The final part of character creation is selecting a profession. Like classes in some other systems, this will give a character a role (to an extent) and a set of skills and abilities that define what they are good (and not so good) at, and complement other roles in the team.
Professions and character progression go hand-in-hand. I’m currently thinking that characters in this system will ‘retire’ when they reach level 10, and will get a new ability, skill points or special feat at every level.
But I’m getting ahead of myself. First for the professions. I obviously want these to speak to the pulp steampunk setting of the game, and to provide a mix of specialisms. To that end, I’m also imposing a limit of ‘only one profession per team’, similar to how Powered by the Apocalypse games try to ensure some degree of balance and variety by disallowing teams full of murderhobos or mystics.
My current thinking is to offer the following professions as part of character creation:
A daring adventurer who lives by their wits and the blade of their sword.
An ex-member of the military, be that army, navy or aerial corps, skilled in close and long-range combat.
A character who understands gear and contraptions, especially how to modify, repair or control them.
Someone who was born to live above the clouds, capable of performing airborne feats that others can only aspire to.
Someone who perhaps operated outside the law (on land, on sea, or in the air) who is now attempting (or being forced to) make reparations for past deeds.
Someone who sees beyond the veil to the spirit world. They may be a member of an organised religion, or someone with a connection to the ‘other side.’
A profession that specialised in healing others, either physically, mentally or both.
Someone who has devoted their life to scientific pursuits and is driven by the desire to create new wonders.
Someone who has discovered the secrets of the aether and has made it their life’s calling to master it.
An ‘ordinary’ member of the Empire, likely to have a broad range of skills and able to go places that others often cannot.
What makes a profession
For the system, each profession will have a handbook. This will consist of three main sections:
A narrative description of that profession, and what characters who choose it are likely to specialise in, develop expertise in, and are often drawn to.
Each profession will have a set of skills that characters who choose it begin the game trained in. Some professions will offer choices of skills, and others (such as the Aether-touched) will start the game with access to closed skills that other professions are prohibited from using.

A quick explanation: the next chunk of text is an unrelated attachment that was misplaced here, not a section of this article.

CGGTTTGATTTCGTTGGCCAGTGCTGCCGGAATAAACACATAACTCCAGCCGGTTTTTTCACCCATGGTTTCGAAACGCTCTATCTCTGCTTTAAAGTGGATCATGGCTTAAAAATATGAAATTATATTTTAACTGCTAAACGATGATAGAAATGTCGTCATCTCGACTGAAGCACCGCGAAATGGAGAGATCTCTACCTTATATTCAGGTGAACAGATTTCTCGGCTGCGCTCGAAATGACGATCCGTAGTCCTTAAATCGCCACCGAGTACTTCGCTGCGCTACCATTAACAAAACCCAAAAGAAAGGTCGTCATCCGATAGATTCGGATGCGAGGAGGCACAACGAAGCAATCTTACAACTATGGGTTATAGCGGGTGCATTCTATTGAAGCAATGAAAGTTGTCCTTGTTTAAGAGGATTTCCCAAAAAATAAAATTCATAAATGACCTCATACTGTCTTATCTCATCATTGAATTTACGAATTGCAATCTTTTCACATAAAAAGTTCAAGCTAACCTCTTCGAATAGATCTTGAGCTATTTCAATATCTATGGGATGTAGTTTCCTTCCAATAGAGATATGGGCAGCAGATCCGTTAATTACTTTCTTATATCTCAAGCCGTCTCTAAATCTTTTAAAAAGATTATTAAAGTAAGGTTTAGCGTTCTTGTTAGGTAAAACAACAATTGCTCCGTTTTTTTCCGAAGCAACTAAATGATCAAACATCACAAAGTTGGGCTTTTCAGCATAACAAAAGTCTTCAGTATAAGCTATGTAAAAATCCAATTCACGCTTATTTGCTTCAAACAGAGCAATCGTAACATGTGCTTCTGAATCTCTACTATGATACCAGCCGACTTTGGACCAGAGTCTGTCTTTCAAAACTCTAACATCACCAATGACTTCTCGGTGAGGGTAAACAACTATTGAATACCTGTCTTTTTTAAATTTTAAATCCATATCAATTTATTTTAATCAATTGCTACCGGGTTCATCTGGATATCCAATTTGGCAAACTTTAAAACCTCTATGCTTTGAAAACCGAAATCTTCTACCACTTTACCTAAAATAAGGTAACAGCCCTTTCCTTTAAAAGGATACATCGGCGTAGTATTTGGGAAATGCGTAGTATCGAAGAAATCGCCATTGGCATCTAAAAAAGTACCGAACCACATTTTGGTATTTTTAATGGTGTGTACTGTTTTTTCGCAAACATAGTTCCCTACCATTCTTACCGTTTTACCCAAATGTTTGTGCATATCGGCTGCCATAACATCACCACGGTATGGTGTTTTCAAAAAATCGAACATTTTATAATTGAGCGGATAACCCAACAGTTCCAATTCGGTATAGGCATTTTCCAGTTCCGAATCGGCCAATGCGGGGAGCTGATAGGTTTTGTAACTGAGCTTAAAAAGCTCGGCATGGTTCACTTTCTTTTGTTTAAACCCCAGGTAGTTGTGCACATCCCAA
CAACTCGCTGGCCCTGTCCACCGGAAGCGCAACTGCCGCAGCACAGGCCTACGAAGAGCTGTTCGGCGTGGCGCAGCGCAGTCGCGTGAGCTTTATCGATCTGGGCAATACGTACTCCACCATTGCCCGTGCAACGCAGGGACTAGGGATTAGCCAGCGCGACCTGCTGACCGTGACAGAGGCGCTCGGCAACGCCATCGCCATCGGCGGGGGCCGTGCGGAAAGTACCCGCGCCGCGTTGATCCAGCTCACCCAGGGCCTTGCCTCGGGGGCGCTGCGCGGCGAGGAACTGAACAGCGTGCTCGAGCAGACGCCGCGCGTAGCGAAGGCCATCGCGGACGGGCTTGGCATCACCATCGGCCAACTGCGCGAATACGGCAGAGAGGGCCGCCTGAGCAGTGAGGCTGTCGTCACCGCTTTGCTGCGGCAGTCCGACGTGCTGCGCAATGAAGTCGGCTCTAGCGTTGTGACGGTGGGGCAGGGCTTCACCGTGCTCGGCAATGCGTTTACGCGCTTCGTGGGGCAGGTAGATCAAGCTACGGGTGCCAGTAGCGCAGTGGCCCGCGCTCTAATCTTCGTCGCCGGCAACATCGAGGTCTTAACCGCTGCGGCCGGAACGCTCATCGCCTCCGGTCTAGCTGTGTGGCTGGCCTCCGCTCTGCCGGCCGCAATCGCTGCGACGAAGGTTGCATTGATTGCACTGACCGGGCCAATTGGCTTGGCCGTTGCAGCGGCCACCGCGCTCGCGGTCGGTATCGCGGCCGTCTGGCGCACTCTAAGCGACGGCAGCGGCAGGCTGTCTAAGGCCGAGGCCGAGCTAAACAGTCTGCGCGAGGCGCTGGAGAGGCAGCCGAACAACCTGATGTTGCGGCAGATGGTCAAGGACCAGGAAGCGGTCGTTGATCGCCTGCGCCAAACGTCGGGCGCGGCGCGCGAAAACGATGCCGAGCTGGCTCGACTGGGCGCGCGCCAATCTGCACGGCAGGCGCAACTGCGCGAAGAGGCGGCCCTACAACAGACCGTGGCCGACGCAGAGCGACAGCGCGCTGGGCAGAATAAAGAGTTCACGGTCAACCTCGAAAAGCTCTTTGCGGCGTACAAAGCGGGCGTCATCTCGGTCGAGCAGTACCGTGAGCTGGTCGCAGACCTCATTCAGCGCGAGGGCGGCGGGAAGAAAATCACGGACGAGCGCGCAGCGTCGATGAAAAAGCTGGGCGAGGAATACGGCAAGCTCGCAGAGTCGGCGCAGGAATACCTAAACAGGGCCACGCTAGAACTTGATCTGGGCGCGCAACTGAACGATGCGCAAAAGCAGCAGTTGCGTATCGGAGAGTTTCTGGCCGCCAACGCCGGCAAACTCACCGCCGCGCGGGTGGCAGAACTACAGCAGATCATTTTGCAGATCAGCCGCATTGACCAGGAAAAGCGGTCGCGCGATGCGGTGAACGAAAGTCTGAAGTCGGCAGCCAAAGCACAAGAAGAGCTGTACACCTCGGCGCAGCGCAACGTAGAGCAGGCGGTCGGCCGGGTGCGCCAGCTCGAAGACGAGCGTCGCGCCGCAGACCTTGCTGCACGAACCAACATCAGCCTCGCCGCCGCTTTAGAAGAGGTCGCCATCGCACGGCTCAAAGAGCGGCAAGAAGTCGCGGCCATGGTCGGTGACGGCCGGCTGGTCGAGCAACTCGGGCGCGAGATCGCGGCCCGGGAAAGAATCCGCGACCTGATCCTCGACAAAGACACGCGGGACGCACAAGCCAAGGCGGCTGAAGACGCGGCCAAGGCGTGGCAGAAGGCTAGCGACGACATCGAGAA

This section will be tied to level progression. My current thinking is to have a character gain a profession-specific ability at each odd-numbered level (including level 1, where all characters start).
These will be unique to the profession, and will grow in power and usefulness as the character is ‘promoted’ through the ranks.
Characters will also have the opportunity to improve when they gain even-numbered levels (excluding level 10, where the character ‘retires’).
At each even-numbered level, a character gets an extra skill point to spend, which they can either use to become trained in an untrained skill, or expert in a trained skill.
Then, at the prime-numbered levels (3, 5 and 7), a character will have the ability to choose a talent. This may allow them access to closed skills, develop existing abilities, improve their primary attributes or even to achieve mastery in a skill.
Quick, start a playtest
I’m getting to the stage where I think I will aim for a ‘quickstart’ version of the game designed for playtesting. For that, I’ll likely choose 2-3 of the professions and flesh them out, rather than devote a significant amount of time to developing all ten.
For now though, I’m relatively happy I have the core mechanics of character creation and progression outlined enough to move on to the next topics:
Combat, and the previously-mentioned tricks mechanism …